Venice 2016: The Untamed review


Imagine if H.P. Lovecraft had written The Joy of Sex, or better still a porn parody of Andrei Tarkovsky’s Stalker. Neither of these analogies are particularly accurate but we’re in the right territory – the wild region to use a more literal translation of the original title – for Mexican director Amat Escalante’s polymorphously perverse fantasy The Untamed, slopping onto the Venice Lido this week. A massive asteroid or perhaps a rock-like spaceship hangs in the cold vastness of space. From here, we go to a dark sweaty place where a young woman Veronica (Simone Bucio) is having sex with a large tentacle.

When Veronica emerges there’s a large painful bite wound. At the hospital she’s treated by Fabian (Eden Villavicencio), a young, sympathetic nurse who warns her about rabies. His sister Alejandra (Ruth Ramos) is married to Angel (Jesús Meza) and has two impish boys. Their marriage is apparently unsatisfying for the pair of them. Alejandra masturbates in the shower following sex and Angel (note the misnomer) enjoys sneaky secret trysts with Fabian while spewing homophobia to his pals and wife. Veronica’s friendship with Fabian and later Alejandra leads her to introduce them to the modest shack in the middle of the countryside where the alien creature is being kept in the cellar by a middle-aged couple. Whether she’s doing this as an act of evangelism or as a way of feeding the beast is unclear.

Veronica’s own frail, soulful face has an uncanny quality and there’s an echo of Scarlett Johansson’s alien from Under the Skin. The verdant, Edenic area surrounding the hut is reminiscent of both the Dacha in Solaris and the Zone in Stalker, all fronds and soil, with the creature itself a symbolic blank which could stand for any number of possibilities or simply its slimy, squirming self. Veronica explains how the creature returns you to your most primitive desires, but as with the Room in Stalker, it’s ambiguous whether this return will be enlightening, invigorating or fatal. This fatality will lead to harsh consequences – perhaps a comeuppance – for Angel and an awakening and liberation for Alejandra.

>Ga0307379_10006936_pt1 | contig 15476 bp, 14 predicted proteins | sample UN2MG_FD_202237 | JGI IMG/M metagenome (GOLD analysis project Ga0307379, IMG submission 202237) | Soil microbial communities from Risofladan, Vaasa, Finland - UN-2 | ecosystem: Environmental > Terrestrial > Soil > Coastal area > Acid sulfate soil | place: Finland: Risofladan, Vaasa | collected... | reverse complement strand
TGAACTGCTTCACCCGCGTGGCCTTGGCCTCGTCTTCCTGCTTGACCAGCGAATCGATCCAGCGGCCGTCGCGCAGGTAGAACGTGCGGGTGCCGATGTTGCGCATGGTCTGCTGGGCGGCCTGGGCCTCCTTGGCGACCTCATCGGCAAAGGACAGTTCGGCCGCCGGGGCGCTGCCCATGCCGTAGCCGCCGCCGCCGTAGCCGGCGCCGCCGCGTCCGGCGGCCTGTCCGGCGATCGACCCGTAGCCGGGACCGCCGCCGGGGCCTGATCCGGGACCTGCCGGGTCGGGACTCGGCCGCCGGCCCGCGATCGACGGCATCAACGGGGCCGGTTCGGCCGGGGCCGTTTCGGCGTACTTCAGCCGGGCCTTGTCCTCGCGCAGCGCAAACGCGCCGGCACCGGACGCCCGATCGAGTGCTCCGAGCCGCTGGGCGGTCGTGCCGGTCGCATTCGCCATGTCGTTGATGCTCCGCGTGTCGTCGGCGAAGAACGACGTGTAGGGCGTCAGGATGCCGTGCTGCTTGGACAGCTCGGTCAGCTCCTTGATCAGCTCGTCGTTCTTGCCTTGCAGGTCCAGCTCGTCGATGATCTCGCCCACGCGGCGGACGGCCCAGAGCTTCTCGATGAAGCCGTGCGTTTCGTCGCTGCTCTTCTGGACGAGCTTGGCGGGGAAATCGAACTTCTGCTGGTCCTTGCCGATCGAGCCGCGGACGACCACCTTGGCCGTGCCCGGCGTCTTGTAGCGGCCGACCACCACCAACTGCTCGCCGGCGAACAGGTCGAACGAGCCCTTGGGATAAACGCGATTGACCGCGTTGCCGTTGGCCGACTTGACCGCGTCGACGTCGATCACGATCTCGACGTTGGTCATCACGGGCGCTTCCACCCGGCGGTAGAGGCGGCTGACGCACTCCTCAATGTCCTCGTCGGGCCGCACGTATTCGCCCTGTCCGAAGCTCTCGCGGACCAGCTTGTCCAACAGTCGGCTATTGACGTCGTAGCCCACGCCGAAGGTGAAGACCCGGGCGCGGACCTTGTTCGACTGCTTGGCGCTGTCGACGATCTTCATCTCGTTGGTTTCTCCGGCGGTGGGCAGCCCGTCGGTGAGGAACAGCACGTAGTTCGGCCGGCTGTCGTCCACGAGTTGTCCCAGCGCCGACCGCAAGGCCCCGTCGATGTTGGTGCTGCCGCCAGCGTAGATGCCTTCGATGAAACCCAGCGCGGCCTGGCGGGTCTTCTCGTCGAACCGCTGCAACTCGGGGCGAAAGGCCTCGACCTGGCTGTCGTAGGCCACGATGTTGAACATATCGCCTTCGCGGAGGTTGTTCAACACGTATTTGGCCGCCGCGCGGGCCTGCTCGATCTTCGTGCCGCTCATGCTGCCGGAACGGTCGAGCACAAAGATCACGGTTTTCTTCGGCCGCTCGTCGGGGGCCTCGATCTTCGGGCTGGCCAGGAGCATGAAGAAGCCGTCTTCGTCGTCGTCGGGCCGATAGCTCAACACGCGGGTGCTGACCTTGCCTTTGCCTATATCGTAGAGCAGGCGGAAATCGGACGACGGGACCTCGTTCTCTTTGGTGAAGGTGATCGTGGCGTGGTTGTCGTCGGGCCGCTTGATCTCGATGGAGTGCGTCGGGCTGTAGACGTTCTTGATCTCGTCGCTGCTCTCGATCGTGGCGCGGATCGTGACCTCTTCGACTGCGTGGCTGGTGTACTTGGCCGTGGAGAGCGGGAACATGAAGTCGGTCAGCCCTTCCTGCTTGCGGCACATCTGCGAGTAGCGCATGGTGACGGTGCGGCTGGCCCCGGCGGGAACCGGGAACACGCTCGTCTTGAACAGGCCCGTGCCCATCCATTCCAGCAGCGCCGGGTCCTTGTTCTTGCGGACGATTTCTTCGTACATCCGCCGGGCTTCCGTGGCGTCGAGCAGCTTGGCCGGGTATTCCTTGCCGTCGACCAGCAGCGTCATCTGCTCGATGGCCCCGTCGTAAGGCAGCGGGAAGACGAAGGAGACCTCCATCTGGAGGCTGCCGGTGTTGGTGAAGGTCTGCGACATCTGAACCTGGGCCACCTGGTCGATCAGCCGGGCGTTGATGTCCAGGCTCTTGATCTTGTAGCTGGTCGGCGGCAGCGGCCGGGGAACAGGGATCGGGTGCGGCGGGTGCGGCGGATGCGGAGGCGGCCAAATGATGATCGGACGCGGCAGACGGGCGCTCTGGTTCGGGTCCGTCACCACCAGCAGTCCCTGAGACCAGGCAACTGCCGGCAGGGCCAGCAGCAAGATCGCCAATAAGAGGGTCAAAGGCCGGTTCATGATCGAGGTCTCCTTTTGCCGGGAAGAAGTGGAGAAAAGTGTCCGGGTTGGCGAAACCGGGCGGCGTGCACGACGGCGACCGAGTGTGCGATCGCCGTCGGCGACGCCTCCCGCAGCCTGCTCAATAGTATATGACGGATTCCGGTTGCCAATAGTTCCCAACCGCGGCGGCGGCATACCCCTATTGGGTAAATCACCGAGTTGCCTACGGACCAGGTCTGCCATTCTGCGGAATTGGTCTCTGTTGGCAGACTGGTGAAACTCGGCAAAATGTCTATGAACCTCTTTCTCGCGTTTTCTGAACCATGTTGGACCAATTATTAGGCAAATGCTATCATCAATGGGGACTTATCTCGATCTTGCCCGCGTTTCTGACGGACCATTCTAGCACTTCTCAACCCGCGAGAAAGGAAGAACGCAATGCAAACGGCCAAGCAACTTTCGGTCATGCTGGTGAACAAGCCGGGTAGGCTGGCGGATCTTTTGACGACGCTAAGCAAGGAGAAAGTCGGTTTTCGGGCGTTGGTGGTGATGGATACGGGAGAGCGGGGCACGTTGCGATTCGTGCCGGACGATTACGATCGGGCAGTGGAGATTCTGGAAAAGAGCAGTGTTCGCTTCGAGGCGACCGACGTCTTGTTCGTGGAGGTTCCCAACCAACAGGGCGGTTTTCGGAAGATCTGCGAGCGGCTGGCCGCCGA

His fourth film, Escalante broke through into the international limelight with his Cannes cartel drama Heli. The film was traumatic and unflinching in its depiction of torture, but tonally strange, with its introduction of libidinal police detective. The Untamed revels in a release of repression, and an escape from the stifling repression, or containment of desire. The comedy is obsidian and sly, but occasionally nicely ordinary as with the incredibly naturalistic depiction of Alejandra’s young children, who are also two recent alien invaders. The details of domestic life – work, kitchens, bathrooms etc. – are set against the need for fulfilling oblivion and the women are the focus here.

Escalante returns to the vagina as a locus of interest and enigma, but this is not simply ‘ooh-err’ provocation à la compatriot Gaspar Noé. The Untamed is an examination of the strange otherworldly nature of desire, the way sex is often out of joint with our desires and expectations, even with our identities. How we are so often unfulfilled. The twining tentacles and the slurping bodies have hints of body horror, but are ultimately no stranger than the scenes of human coupling captured in explicit detail from unconventional angles: fornication red in tooth and claw.

The Venice Film Festival takes place from 31 August-10 September. For our coverage follow this link.

John Bleasdale | @drjonty

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